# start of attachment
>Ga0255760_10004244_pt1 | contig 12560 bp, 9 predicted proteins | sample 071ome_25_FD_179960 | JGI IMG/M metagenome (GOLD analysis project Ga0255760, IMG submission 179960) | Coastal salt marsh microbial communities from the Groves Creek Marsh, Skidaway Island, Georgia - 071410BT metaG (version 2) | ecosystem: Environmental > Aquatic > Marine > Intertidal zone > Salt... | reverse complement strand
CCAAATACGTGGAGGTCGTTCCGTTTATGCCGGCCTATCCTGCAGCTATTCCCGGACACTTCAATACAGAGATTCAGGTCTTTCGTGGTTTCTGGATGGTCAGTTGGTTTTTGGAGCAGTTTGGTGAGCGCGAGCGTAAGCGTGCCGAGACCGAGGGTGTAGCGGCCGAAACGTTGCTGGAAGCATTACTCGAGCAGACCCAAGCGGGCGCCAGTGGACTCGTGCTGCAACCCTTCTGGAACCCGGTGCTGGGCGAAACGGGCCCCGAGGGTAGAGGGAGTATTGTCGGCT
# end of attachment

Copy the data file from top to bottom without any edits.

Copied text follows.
>Ga0255760_10004244_pt1 | contig 12560 bp, 9 predicted proteins | sample 071ome_25_FD_179960 | JGI IMG/M metagenome (GOLD analysis project Ga0255760, IMG submission 179960) | Coastal salt marsh microbial communities from the Groves Creek Marsh, Skidaway Island, Georgia - 071410BT metaG (version 2) | ecosystem: Environmental > Aquatic > Marine > Intertidal zone > Salt... | reverse complement strand
CCAAATACGTGGAGGTCGTTCCGTTTATGCCGGCCTATCCTGCAGCTATTCCCGGACACTTCAATACAGAGATTCAGGTCTTTCGTGGTTTCTGGATGGTCAGTTGGTTTTTGGAGCAGTTTGGTGAGCGCGAGCGTAAGCGTGCCGAGACCGAGGGTGTAGCGGCCGAAACGTTGCTGGAAGCATTACTCGAGCAGACCCAAGCGGGCGCCAGTGGACTCGTGCTGCAACCCTTCTGGAACCCGGTGCTGGGCGAAACGGGCCCCGAGGGTAGAGGGAGTATTGTCGGCT